Soil contamination is a baseline condition for most of the sites I’ve worked on over the past two decades. The toxic imprint derives from industry—steel production, shipbuilding, fabrication of automobile and machine parts, to name just a few—in both urban and rural settings. But it also comes from lead-containing gasoline and paint, banned long ago but still quietly wreaking havoc. It’s a byproduct of the human pursuit of greater material wealth and a more convenient and comfortable life. In other words, it’s the legacy of progress, for better or worse.
You might use a stronger word than “disturbing” if you or a loved one were to develop a learning disability, cancer, or liver damage, which are just three of the many proven ill-effects of poisoning by lead, arsenic, and other pernicious elements found in soil. As I write this essay, residents of Vernon, California, in East Los Angeles, a low-income and largely Latino community, were celebrating a bittersweet victory, after forcing the closure of a battery recycling plant owned by New Jersey–based Exide Technologies. The sickening part of the story, pun intended, is that the plant operated for two decades after its environmental violations were first reported to the California Department of Toxic Substances Control (DTSC). Both the cleanup efforts (just 150 of 10,000 contaminated properties were reported to have undergone soil remediation as of early October) and the official response have been weak. “All of us could have acted sooner to develop a more complete picture of what the operations of that facility meant to the health of the residents around it,” DTSC director Barbara A. Lee said. She hastened to add that “the department had tried to shut down the facility in the past but the courts blocked the effort,” according to one published report.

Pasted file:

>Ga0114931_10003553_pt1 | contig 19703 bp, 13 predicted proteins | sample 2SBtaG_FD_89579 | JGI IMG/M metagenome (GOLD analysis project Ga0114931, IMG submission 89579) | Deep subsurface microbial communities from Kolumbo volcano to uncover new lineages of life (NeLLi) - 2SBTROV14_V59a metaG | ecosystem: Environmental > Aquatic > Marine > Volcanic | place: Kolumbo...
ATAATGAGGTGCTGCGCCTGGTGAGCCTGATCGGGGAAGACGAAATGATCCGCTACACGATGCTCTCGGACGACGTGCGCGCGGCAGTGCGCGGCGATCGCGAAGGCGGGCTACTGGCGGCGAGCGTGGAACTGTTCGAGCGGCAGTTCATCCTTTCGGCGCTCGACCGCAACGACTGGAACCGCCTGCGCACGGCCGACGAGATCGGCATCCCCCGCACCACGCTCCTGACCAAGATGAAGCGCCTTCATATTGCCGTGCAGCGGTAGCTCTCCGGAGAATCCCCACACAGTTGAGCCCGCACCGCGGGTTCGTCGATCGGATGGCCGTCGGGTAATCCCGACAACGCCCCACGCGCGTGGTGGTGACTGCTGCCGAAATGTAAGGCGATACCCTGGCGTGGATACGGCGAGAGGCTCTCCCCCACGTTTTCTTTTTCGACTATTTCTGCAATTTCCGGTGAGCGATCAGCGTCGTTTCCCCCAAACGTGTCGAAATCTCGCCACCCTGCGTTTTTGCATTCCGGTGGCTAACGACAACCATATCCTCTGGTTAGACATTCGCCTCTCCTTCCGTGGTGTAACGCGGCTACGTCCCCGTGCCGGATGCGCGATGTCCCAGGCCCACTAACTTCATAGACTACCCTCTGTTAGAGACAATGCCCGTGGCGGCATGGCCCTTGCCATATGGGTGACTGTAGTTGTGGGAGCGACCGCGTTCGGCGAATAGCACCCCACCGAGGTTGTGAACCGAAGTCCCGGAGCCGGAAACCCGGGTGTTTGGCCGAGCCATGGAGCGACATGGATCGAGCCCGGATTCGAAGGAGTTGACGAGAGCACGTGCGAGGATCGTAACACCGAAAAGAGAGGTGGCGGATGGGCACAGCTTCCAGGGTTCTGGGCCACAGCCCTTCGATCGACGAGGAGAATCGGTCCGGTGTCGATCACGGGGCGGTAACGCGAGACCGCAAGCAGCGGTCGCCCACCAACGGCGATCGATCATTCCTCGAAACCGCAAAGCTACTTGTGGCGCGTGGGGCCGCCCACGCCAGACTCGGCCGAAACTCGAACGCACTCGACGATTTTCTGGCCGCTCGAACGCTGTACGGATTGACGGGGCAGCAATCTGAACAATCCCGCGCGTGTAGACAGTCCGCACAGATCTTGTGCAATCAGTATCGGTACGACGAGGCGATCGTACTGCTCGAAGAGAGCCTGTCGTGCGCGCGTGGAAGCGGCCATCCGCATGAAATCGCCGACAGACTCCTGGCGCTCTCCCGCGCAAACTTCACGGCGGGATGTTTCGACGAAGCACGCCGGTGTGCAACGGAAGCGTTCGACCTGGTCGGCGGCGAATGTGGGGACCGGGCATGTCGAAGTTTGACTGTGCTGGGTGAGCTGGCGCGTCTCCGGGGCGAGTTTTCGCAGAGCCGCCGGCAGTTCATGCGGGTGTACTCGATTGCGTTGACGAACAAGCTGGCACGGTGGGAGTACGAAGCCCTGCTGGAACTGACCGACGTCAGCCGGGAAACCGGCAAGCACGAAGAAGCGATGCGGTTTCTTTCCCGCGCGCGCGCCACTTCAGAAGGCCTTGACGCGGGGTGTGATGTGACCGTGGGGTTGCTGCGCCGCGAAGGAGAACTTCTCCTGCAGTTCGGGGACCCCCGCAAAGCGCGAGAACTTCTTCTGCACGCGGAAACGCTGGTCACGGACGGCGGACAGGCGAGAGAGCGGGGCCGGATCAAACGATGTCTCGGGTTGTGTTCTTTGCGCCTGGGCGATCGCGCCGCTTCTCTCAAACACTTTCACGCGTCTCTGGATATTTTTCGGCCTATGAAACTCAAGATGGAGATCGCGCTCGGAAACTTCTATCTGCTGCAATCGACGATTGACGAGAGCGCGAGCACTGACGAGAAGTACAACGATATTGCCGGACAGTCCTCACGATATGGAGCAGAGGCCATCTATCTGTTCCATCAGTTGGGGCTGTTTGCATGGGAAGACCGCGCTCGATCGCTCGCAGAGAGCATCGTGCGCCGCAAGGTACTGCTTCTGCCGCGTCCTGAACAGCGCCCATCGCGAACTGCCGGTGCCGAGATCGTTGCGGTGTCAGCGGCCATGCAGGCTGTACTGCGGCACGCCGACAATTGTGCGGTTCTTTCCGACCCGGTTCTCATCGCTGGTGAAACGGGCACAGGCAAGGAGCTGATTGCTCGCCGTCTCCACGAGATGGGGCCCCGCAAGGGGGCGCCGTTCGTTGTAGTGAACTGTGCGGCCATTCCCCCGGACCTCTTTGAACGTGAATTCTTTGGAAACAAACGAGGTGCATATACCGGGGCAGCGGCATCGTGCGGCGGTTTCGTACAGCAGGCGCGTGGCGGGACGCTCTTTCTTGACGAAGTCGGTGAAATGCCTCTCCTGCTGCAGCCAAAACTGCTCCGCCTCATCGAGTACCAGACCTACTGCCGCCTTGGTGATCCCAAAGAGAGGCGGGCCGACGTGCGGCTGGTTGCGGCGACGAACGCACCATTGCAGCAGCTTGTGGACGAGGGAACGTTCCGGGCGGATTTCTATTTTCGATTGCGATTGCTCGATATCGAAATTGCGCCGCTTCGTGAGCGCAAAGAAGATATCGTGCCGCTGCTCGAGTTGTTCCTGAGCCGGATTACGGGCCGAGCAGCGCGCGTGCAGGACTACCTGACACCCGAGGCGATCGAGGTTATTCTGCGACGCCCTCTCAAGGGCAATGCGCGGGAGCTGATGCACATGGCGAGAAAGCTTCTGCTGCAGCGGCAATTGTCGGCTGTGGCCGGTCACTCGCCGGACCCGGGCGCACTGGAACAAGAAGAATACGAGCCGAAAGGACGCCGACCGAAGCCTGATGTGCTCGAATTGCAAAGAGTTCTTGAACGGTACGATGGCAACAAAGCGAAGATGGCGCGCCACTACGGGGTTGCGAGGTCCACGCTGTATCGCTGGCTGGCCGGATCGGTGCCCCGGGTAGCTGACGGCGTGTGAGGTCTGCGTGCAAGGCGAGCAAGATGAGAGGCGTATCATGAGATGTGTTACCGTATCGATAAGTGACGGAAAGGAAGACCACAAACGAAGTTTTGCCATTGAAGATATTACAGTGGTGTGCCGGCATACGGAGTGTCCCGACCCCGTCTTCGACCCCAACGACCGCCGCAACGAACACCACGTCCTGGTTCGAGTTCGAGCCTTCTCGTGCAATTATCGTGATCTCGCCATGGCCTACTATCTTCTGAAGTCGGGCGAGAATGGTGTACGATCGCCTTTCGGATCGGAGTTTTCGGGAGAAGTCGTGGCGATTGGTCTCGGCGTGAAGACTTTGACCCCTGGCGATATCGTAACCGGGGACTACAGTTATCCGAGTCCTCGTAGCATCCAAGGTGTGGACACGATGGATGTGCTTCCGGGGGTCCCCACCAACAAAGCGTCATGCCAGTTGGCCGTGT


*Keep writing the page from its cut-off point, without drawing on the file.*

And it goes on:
When I read that I chuckled sadly to myself. It reminded me of an exchange I had a few years ago with a high-ranking city official with oversight of a new development for low-income residents I was working on. The developers were eager to start construction, to show “progress,” so they broke ground before testing the soil. Sure enough, the dirt was hot. I had joined the project late, when the momentum to build the inaugural prototype house was unstoppable. But when I learned the test results, remediation was still possible, and regardless, I was bound to report them. I still get a pit in my stomach when I think of the official’s response, which went something like this: The city has enough problems that are plain to see, so let’s not add to them by disclosing a difficult truth, especially one that’s invisible. To my disappointment, the project team elected not to address the contamination, and I was politely excused from the job.
To me, it’s common sense to start every project with the assumption of site pollution. So the natural thing to do—the right thing to do—is to determine the type and extent of toxicity, and incorporate that information into your design strategy and development plans. That’s my vision of the landscape designer’s role in creating a just city: Scrutinize the site right down to the molecular level, identify who’s in harm’s way and of what, and push decision makers to take active steps to remediate the bad stuff.